Market: Controls CAD/CAM Software
Special Report: Industry 4.0
19 April 2016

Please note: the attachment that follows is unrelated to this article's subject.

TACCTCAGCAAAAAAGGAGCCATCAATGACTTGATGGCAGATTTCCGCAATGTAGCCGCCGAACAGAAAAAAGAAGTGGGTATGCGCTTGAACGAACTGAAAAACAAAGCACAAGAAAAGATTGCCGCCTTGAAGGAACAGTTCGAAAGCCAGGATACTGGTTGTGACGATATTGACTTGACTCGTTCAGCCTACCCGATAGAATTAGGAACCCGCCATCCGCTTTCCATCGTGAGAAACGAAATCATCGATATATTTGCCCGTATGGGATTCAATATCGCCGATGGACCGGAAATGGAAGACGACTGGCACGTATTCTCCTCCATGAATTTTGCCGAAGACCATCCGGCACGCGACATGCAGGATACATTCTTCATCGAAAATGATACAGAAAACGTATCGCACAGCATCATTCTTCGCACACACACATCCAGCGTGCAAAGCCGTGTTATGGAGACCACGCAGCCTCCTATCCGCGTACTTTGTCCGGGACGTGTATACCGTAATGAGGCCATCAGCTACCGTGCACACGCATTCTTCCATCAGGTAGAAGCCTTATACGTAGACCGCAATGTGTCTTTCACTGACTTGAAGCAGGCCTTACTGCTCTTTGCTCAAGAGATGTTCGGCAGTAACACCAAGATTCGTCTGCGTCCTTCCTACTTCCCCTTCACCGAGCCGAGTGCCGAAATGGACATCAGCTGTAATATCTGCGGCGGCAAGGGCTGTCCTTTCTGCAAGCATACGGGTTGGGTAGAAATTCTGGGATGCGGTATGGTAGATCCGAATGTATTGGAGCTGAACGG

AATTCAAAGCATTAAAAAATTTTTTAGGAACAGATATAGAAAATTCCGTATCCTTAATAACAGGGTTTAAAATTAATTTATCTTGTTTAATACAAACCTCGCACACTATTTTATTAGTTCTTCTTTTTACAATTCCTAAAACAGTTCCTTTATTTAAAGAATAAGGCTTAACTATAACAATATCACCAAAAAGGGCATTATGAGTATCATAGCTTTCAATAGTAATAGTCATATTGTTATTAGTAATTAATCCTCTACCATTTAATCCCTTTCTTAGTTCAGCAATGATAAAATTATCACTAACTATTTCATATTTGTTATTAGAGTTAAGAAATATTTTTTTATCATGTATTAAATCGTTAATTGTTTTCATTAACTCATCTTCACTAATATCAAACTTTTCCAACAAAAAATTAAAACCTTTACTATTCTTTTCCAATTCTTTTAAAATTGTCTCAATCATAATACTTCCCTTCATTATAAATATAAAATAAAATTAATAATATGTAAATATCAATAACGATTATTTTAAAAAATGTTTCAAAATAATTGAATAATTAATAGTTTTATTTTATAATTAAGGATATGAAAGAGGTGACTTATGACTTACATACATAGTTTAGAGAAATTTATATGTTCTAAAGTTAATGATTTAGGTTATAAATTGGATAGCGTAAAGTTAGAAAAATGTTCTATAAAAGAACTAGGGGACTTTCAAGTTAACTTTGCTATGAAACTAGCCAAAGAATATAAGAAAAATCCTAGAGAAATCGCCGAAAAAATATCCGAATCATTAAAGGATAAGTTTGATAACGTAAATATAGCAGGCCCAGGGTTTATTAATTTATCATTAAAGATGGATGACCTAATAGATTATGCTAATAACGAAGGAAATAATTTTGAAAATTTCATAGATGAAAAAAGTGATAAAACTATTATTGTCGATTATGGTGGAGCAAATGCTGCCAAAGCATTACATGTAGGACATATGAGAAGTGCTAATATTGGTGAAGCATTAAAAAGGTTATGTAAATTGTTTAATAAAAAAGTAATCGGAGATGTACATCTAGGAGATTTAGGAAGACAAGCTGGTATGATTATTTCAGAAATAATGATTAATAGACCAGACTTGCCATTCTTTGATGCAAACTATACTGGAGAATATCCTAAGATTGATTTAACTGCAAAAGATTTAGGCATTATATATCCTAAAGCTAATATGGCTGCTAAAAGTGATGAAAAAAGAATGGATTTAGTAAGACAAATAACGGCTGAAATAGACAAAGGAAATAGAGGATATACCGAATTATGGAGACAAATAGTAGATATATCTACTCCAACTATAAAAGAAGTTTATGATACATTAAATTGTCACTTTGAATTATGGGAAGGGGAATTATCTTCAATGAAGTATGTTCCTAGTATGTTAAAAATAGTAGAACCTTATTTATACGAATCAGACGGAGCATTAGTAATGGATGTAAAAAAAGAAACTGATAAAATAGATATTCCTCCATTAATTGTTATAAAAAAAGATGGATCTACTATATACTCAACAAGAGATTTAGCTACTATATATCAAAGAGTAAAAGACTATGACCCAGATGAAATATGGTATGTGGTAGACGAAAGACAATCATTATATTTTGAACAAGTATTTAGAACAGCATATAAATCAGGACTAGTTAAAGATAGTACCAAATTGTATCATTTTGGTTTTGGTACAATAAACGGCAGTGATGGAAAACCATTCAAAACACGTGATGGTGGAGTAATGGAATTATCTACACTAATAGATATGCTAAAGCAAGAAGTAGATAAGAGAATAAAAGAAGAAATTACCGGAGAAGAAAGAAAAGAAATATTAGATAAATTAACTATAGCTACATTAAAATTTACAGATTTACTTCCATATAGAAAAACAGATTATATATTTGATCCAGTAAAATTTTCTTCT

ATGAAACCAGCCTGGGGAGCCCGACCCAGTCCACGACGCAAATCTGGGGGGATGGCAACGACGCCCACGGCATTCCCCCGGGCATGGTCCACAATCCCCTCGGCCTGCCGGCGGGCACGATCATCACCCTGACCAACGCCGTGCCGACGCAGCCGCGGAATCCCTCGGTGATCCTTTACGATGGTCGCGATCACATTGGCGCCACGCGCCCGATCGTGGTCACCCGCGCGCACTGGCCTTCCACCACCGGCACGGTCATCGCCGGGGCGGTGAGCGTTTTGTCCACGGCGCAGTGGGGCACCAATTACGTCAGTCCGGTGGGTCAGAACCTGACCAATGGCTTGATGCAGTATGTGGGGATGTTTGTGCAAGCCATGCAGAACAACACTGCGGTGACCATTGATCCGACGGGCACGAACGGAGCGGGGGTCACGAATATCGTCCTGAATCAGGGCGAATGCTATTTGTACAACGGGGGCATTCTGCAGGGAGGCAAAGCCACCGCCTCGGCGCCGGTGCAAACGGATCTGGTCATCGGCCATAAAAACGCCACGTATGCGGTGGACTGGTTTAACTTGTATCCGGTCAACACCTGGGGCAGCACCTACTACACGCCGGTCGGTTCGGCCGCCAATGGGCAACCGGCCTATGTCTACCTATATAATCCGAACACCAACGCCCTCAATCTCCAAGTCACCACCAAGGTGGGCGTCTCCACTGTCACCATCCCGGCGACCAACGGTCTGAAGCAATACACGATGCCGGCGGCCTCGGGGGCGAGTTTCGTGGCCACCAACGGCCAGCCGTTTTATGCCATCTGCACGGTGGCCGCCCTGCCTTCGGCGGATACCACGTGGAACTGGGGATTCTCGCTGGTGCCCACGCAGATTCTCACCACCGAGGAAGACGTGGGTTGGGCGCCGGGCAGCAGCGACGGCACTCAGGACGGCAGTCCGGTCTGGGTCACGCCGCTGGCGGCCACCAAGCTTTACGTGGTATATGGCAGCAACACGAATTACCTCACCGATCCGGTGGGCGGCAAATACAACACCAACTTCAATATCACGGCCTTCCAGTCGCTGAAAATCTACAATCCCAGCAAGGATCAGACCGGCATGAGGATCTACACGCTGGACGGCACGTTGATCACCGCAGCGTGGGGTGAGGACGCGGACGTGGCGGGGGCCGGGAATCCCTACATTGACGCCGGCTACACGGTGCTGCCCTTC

Machine tool and laser specialist Trumpf is taking the next step in the practical implementation of Industry 4.0. Its in-house show, INTECH, will be taking place April 19-23, 2016 at Trumpf headquarters in Ditzingen, and the company will be using the event to showcase its connected pilot factory. Trumpf has taken its sheet metal production unit – comparable to a traditional sheet metal manufacturing enterprise – and switched it over to work following digitalized process flows. The result draws intensively on elements from Trumpf’s own TruConnect solution as well as the digital business platform AXOOM. For instance, an MES system monitors, displays and evaluates machine statuses – a paperless and interactive solution that delivers a stream of live production updates straight to mobile hand-held devices.As one of the pioneers worldwide, Trumpf has been hard at work in recent years putting Industry 4.0 into practice. “Industry 4.0 can seem like a bit of an abstract topic, and that’s why we want and indeed must get close to our customers, show them what it’s all about and answer the many questions they might still have. It’s what our customers expect of us – and what we ourselves promise to deliver,” stresses Mathias Kammüller, Executive Vice President and head of the Machine Tools division, as he explains Industry 4.0’s pivotal role. “The sheet metal production unit is a specific example of how Industry 4.0 works in practice. We can use these sorts of applications to boost productivity by up to 30 percent in the coming years,” he says.Traditionally, Trumpf has used its in-house show to present its entire product and technology portfolio. As well as new and established machines for cutting, welding, bending and punching, Trumpf will also be showcasing its refurbished demonstration center in Ditzingen. In the TruConnect Forum in the entrance area, it will now be possible to develop personalized solutions for customers’ smart factories according to their individual requirements.Work 4.0 calls for new qualifications conceptsIn addition to the technological challenges, Trumpf is also addressing the social changes that come with the digitalization of the workplace. “Industry 4.0 means altered work tasks that require different skills of our employees,” says Gerhard Rübling, Labor Director and Executive Vice President responsible for sales and services. “Because of the pace of developments, we need to pass on these skills using modern learning forms. That’s why as we speak we’re working on a new qualification concept fit for the increasingly interdisciplinary and process-oriented tasks our employees face.”Trumpf sees that in the future, mobility and agility will define the work environment. Accordingly, these form the foundation of a new job alliance currently being negotiated. “We want to move away from a rigid weekly work schedule in favor of a yearly work quota,” explains Rübling. “This means more flexibility both for employees and for the company.” For instance, it would make it easier to cover spikes in production workload or for employees to set aside extended periods of time off in addition to their normal vacation time.Partnerships in the foregroundIf Trumpf is to maintain a competitive edge, it is important that it collaborates both with universities and non-university research organizations. Peter Leibinger, Vice Chairman of the Managing Board and head of the Laser Technology division, says: “Connecting data and things relies on the collaboration of a number of players. Institutional research in projects that bring together multiple partners is crucial to our efforts.” That is why TRUMPF is active as a partner to the innovation platform Code_n, which will host a big start-up festival in Karlsruhe in September. “We want to use the event to exchange ideas with other companies and start-ups from the area of Photonics 4.0, and work together to provide new impetus to photonics in the future,” says Leibinger. Photonics 4.0 has to do with how Industry 4.0 can be taken to the next level with the aid of optical technologies.